This magnificent climb is located in the heart of Owens Valley, which, with a base elevation of 4,500' and surrounded by multiple 14,000' peaks, is one of the deepest valleys in the U.S. Owens Valley is a graben “down dropped” block of land situated between two vertical faults, creating the unparalleled extended steep grades along the valley’s eastern border with the Sierra Nevada Mountains. The Owens Valley is a mecca for road bike climbing and boasts the greatest concentration of Top 100 Climbs of any area in the country. For more information on other rides in the area, check out our Owens Valley Climb Area Page.
The steepest ¼ mile is 15% and begins ½ mile past this sign.
Eastern Sierra Mountains -- extremely steep.
The 13 mile climb averages nearly 8%, and I did not see my Garmin go below 7% over the last eight miles. And lets just say that was looking at it (read: down) a lot! The grade is very steady at 8-9% with some segments reaching 12% and others 7% over the last half of the climb -- that, coupled with altitude, makes this a very challenging bike climb.
Horseshoe Valley Road to the left as we begin the climb.
When to Climb Onion Valley Road by Bike: Well, more like when not to do the climb -- we are too close to Death Valley to be doing anything in the Owens Valley in the summer. OK, honestly, we have done rides in and near Death Valley in the summer a lot, but do not recommend it. The average high temperatures for the summer time frame are 92° in June, 98° in July, and 96° in August. We suggest May or September, as the months just before or after could put you into a snowstorm as we climb towards the top of this dead-end climb that tops out just above 9,000’.
How to Climb Onion Valley Road by Bike: Pick the right time and train well, as this is the hardest climb in California at 13 miles and 7.7% average grade (¼ mile at 13.4% and ½ mile at 11.7%). The climb begins in Independence, California, at the corner of North Webster Street and Onion Valley Road (Strava Onion Valley segment start; Latitude: 36.80159, Longitude, -118.20197). We commonly stay in Bishop (40 miles north of Independence, and the start of the Onion Valley Climb) at the Creekside Inn, next to Erick Schat’s Bakery. Together, the inn and the bakery make the 40 mile trip to the climb worthwhile.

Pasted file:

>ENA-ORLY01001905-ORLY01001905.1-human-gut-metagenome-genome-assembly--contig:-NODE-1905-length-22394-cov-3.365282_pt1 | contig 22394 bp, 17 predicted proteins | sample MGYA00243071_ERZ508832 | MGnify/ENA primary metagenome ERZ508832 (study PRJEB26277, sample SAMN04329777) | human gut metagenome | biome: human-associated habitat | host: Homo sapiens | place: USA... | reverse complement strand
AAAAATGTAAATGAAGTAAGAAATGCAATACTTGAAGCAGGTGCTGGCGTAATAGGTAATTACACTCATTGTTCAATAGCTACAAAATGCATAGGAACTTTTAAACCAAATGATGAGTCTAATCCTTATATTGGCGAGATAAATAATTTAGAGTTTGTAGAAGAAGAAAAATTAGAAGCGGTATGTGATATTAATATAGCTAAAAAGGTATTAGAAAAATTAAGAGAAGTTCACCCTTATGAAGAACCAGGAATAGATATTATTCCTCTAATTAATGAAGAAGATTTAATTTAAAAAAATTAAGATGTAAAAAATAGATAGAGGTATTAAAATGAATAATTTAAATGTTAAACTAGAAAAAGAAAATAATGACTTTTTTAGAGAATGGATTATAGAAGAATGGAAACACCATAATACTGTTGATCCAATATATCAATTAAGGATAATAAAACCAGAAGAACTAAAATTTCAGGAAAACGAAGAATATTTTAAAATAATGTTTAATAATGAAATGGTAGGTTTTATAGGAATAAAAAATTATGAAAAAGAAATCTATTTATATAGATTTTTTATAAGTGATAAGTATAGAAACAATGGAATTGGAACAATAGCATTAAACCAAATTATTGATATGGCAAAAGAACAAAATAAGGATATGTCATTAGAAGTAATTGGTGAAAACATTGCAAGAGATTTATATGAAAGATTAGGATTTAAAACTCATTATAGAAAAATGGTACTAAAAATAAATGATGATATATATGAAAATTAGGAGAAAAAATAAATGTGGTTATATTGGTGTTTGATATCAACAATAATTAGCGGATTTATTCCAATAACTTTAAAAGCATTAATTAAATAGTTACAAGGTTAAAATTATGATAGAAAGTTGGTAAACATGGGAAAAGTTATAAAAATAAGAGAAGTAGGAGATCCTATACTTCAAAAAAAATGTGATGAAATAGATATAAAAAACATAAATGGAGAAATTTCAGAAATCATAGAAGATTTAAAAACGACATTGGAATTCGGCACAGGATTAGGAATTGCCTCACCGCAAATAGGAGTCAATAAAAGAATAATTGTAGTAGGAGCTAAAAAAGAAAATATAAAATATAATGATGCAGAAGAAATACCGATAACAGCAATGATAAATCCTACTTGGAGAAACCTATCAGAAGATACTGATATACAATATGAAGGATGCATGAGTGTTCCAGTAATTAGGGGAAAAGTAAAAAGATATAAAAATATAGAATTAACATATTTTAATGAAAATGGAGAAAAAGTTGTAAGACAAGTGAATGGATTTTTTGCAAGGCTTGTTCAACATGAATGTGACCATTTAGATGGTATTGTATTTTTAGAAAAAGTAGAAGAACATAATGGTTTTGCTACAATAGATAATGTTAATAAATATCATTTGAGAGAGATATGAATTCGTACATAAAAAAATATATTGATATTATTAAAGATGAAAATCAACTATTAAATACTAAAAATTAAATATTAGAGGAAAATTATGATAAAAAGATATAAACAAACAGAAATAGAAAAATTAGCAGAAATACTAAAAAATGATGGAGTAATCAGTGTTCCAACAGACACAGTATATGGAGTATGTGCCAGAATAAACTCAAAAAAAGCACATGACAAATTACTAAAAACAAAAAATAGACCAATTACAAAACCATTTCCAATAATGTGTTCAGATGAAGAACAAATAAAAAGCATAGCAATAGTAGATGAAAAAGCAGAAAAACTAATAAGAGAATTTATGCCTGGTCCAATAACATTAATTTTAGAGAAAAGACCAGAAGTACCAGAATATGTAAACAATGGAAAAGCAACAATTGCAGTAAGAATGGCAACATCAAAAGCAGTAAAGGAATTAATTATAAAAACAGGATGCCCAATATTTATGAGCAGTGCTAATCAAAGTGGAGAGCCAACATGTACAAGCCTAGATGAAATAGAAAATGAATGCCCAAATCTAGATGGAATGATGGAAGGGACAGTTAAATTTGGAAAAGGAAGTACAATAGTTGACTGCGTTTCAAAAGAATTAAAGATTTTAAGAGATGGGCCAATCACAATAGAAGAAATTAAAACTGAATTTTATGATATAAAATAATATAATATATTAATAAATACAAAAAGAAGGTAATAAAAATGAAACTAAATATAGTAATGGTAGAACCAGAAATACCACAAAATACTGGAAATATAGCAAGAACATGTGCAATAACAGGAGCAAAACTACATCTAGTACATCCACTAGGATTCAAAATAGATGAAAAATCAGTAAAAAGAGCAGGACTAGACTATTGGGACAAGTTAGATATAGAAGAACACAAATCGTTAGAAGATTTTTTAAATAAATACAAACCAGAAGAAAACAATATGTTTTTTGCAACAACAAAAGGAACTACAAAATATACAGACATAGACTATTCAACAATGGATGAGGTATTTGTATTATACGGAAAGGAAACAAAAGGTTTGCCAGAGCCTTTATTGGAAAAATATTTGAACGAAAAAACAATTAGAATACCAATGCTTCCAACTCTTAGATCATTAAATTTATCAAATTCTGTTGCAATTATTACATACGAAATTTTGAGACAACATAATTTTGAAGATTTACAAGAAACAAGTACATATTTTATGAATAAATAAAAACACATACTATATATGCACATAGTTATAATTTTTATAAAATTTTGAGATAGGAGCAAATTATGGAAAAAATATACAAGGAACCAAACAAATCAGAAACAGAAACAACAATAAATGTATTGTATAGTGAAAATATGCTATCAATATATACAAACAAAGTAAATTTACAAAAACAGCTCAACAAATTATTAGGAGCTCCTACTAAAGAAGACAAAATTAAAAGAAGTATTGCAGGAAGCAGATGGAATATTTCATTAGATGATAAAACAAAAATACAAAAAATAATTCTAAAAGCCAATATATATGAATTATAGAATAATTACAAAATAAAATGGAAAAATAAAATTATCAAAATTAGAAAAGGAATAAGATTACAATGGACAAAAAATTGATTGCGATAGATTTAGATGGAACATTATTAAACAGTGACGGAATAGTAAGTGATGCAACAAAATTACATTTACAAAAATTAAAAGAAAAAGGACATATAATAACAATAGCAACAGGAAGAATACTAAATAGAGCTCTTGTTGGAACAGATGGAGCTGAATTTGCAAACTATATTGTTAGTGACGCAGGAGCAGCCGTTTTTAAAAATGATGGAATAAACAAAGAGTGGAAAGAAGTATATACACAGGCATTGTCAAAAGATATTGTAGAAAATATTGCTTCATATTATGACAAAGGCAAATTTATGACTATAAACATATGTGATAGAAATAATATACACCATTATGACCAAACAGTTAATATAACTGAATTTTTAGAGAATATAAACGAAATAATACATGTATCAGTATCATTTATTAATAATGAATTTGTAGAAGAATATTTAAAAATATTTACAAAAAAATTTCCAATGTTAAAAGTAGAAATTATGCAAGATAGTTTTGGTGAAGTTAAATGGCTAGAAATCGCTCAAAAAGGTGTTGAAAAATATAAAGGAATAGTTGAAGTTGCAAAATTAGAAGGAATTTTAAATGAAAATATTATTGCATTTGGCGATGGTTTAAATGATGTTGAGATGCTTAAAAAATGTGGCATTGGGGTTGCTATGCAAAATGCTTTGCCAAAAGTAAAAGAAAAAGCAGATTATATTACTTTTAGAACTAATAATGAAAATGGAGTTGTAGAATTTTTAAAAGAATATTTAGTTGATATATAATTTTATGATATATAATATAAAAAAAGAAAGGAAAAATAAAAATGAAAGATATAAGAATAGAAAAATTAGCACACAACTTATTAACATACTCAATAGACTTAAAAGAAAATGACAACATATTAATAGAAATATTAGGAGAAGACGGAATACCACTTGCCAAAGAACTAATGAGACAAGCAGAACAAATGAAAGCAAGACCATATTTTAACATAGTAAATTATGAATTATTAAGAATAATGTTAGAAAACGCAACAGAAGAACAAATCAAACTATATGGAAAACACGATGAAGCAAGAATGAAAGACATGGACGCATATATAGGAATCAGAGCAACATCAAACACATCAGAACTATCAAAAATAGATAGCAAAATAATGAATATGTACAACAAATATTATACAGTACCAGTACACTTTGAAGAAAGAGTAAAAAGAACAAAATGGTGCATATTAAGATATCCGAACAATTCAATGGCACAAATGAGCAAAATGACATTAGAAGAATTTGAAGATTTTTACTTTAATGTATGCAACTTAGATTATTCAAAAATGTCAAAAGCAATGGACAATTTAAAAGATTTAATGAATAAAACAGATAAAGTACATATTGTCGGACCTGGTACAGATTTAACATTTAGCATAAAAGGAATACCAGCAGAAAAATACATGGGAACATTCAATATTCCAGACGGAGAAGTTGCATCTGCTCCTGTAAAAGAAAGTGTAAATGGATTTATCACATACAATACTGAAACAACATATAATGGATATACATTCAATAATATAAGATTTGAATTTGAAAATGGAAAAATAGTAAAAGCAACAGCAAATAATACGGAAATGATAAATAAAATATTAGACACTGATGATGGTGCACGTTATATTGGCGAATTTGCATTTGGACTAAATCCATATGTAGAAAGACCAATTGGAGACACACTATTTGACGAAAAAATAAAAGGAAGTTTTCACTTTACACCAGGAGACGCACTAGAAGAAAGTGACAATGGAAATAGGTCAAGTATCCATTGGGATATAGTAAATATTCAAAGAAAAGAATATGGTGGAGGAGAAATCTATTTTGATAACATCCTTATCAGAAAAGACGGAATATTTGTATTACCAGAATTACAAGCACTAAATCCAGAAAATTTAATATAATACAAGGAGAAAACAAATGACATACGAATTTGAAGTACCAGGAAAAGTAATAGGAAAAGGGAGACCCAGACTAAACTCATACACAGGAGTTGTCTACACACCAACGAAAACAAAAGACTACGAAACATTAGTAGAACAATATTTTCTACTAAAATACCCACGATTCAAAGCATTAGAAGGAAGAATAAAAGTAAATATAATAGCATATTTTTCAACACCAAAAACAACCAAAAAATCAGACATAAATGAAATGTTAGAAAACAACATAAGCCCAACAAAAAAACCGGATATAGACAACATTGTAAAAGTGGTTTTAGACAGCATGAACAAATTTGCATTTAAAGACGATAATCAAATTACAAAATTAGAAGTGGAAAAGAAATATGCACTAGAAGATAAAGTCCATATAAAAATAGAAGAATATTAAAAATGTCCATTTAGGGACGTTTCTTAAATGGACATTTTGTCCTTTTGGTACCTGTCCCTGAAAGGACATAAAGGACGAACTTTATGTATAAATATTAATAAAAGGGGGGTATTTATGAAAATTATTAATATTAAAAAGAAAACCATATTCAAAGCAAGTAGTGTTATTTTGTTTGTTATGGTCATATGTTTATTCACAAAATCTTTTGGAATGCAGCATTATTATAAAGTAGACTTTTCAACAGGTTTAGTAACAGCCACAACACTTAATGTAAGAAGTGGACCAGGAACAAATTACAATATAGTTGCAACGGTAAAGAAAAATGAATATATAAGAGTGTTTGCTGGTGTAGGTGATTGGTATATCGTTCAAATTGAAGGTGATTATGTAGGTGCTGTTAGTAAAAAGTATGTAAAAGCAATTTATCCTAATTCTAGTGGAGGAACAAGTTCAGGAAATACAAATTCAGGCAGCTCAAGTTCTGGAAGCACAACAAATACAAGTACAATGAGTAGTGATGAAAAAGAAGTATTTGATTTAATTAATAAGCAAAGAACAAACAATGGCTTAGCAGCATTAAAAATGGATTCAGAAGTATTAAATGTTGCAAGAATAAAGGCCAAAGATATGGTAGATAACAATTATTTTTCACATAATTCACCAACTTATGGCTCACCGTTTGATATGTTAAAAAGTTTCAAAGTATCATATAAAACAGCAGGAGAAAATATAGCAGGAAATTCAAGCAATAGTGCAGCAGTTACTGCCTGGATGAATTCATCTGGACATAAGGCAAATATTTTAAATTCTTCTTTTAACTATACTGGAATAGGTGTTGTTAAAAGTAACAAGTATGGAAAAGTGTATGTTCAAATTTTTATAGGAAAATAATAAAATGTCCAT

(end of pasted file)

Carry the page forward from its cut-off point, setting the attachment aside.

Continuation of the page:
Except for the first couple of miles, this climb averages nearly 8% -- it is a very challenging climb.
While there is at least one climb in the area that rivals Onion Valley (U.S. 100 #7/World #91 Horseshoe Meadows), Onion Valley Road is almost uniformly considered the most difficult road bike climb in California, and rightly so. There are no provisions along this route and the temperatures during the summer will often exceed 100℉ for the first half of the climb. Cross winds are also a factor on the descent.
Enter Inyo National Forest at mile 3.8.
Photo Center: Independence is the green area.
(10 giant hairpins)
We make our way through the middle set of the hairpins.
Last hairpin, one mile to the finish.
There are eight giant hairpins from miles 9.2 to 11.8, over an average and consistent 8.1% grade. Although Onion Valley Road’s eight hairpins fall 40 short of Stelvio’s . . . there is a bit of a resemblance, don’t you think??
Seven of the last eight hairpins on OVR, compared to . . .
. . . Passo Dello Stelvio, Italy -- the most famous hairpins in the world.
Photos clockwise from top right -
2011, 2019, 2014, 2017.
Roadway Surface and Traffic Report: The roadway surface as of October, 2019 was good and traffic has been very light the six times we have climbed Onion Valley Road between 2011 and 2019. The only irritation are the freeze joints in the road which are noticeable on the descent (see photo above).
Those joints get old after a while on the descent. 😞
That’s a wrap!!